Implementing pattern recognition in a distributed manner may be a solution for the Internet-scale data generation and application problems. Distributed pattern recognition (DPR), the formal term for this type of recognition approach, can be defined as the extension of existing pattern recognition schemes to include the delegation of the recognition process across a distributed system. Most of the past initiatives in DPR have focused on providing a distributed architecture for pattern recognition [18, 19, 20, 21, 22]. However, this type of solution creates a high dependency on the hardware implementation. Because the implementation of these approaches across different architectural platforms and network environments is limited by their inflexibility, the issue of scalability in this context has yet to be solved. A DPR scheme that is based solely on an algorithmic approach, independent

of any hardware implementation, has yet to be fully realized. Though there are some recent studies on the implementation of a distributed approach for existing pattern recognition schemes [2, 23, 24, 25], these studies manipulated the methods of a particular algorithm to perform the recognition function (from sequential to parallel mechanisms). Furthermore, existing distributed approaches have been unable to reduce the computational complexity of their respective algorithms, a necessity for deployment in a distributed environment. In addition, these studies have not considered the communication costs incurred by the highly iterative features of the existing pattern recognition schemes. The deployment of pattern recognition applications for large-scale data sets

is an open issue that needs to be addressed. Several approaches have been proposed, including data reduction, active learning and distributed approaches in large-scale recognition. Nevertheless, a common denominator of these techniques is the algorithmic complexity of the recognition schemes. Because the distributed approach for pattern recognition can provide extensive support for resource availability in response to the increasing size, complexity and amount of data, it offers a significant advantage for large-scale data analysis. The ultimate goal for any DPR approach is to be able to extract useful information from a large-scale analysis of a huge collection of data. Because pattern recognition is considered to be highly problem specific and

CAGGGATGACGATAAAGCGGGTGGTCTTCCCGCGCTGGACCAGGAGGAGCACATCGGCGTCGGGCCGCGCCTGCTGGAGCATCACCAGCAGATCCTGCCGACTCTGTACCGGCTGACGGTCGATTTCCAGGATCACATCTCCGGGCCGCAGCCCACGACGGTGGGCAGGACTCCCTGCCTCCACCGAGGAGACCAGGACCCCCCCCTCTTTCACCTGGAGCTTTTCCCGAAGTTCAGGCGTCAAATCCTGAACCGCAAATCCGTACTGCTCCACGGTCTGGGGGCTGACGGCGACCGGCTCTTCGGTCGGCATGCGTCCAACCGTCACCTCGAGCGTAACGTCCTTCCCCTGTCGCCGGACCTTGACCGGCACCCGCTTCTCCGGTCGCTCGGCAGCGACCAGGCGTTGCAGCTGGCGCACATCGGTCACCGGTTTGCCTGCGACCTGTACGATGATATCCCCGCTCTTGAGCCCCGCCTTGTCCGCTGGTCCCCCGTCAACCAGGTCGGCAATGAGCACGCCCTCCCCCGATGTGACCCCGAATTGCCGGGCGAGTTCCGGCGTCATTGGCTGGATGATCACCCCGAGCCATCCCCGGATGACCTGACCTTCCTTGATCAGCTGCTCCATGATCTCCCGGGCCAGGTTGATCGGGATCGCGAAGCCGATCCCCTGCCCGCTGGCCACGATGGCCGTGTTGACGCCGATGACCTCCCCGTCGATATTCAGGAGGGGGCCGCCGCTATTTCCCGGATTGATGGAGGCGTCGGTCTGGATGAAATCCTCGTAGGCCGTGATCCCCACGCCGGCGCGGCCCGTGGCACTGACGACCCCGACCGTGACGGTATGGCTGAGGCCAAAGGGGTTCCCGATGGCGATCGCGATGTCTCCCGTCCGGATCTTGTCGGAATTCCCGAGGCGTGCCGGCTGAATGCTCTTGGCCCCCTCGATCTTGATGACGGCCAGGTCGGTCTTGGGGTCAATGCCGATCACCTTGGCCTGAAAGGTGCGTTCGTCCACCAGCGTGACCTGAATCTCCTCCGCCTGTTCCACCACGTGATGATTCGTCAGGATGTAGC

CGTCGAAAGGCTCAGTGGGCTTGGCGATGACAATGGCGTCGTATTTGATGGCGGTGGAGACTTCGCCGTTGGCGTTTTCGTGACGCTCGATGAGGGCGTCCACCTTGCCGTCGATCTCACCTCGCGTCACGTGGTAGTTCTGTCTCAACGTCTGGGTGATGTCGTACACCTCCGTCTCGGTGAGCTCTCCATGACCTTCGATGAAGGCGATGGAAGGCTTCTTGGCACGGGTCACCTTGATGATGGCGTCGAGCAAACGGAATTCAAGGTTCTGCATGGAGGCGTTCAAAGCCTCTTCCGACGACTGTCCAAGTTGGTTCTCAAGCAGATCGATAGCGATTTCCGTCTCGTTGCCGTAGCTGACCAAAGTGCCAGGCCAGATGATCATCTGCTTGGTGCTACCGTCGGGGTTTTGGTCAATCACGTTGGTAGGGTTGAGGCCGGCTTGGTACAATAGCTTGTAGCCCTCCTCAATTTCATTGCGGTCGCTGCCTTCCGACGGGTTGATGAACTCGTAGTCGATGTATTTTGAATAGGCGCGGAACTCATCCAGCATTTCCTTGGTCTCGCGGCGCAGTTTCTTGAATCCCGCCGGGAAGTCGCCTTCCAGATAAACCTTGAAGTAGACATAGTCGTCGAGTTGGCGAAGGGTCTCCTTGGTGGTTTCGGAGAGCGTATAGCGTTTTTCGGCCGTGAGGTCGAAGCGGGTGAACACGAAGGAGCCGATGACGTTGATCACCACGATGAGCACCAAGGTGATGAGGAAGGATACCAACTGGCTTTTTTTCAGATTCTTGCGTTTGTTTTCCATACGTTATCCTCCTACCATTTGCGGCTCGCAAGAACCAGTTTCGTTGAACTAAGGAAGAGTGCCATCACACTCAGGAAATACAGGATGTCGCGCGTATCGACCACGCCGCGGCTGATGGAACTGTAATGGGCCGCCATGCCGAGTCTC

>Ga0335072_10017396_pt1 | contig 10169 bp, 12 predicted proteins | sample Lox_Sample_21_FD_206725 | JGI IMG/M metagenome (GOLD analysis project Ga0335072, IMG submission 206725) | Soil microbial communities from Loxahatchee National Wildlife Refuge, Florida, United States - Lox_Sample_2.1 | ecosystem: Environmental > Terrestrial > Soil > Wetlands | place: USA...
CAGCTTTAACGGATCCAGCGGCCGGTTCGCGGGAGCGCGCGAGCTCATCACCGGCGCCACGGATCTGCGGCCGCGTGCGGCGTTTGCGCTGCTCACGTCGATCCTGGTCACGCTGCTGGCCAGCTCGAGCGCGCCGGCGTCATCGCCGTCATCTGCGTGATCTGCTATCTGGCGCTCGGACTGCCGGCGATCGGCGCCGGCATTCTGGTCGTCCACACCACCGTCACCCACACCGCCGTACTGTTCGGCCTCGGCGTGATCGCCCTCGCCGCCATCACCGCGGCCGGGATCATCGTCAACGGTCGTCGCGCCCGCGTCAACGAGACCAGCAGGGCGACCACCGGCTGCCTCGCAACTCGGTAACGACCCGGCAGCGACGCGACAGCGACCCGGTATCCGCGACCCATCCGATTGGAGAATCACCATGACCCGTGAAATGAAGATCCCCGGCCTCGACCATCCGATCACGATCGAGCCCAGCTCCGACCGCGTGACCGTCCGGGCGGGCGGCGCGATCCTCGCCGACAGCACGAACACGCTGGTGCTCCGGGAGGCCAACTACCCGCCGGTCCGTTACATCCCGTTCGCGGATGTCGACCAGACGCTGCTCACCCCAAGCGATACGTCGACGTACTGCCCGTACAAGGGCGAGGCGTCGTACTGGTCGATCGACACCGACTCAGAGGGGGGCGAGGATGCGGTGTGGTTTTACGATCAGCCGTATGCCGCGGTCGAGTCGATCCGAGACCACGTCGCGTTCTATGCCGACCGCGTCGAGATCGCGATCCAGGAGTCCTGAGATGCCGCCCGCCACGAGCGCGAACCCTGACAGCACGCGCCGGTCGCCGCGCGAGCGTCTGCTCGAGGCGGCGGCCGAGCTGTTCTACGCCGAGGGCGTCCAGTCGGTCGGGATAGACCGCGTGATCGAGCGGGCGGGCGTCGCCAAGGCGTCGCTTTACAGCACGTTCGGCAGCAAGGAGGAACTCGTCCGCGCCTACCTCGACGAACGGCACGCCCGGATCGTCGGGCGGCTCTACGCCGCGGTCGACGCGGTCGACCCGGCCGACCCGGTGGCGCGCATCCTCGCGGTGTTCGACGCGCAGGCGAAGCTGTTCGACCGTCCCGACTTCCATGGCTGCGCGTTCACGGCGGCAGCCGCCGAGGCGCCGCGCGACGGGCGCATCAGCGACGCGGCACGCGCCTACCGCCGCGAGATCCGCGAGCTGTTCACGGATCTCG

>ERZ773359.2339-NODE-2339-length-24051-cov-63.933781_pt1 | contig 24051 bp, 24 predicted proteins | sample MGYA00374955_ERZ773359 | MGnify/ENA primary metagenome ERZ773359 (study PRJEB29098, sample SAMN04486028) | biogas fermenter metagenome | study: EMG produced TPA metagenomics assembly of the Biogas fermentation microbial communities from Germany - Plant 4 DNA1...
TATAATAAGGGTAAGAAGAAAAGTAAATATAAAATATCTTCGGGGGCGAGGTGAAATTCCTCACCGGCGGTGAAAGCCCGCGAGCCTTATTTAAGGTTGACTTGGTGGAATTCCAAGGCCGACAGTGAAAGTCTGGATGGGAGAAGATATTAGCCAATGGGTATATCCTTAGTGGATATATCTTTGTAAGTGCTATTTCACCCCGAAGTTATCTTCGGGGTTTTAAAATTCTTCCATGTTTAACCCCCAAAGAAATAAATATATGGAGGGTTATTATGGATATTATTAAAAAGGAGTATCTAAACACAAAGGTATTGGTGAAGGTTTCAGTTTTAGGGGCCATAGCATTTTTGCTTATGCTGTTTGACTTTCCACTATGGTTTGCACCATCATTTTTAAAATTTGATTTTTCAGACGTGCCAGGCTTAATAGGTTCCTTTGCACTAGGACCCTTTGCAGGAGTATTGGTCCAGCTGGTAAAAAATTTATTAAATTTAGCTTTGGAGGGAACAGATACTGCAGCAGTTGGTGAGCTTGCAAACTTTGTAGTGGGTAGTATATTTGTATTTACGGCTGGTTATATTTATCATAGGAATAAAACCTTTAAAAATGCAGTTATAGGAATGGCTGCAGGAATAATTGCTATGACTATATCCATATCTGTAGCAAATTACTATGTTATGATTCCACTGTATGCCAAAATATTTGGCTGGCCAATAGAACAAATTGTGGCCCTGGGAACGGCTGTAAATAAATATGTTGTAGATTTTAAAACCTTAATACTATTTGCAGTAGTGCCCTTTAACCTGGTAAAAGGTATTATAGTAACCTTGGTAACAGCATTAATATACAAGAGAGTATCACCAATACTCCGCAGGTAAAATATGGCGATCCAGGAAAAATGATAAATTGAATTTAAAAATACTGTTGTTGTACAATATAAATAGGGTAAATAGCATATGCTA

has little prospect as a generic commodity application, DPR remains a rela-

tively unexplored area. The complexity of existing pattern recognition algorithms limits their distribution factor. Several initiatives have attempted to parallelize and distribute a pattern recognition algorithm across a distributed system. However, the parallelization process poses a significant hurdle for this type of implementation. The neural network approach is a promising tool for Internet-scale pattern

recognition. This method has the ability to perform parallel computations using interconnected neurons. However, there are several implementation issues, including convergence problems, complex iterative learning procedures, and the fact that the training data required for optimum recognition leads to low scalability. In this chapter, we will further discuss the important characteristics and

aspects of DPR.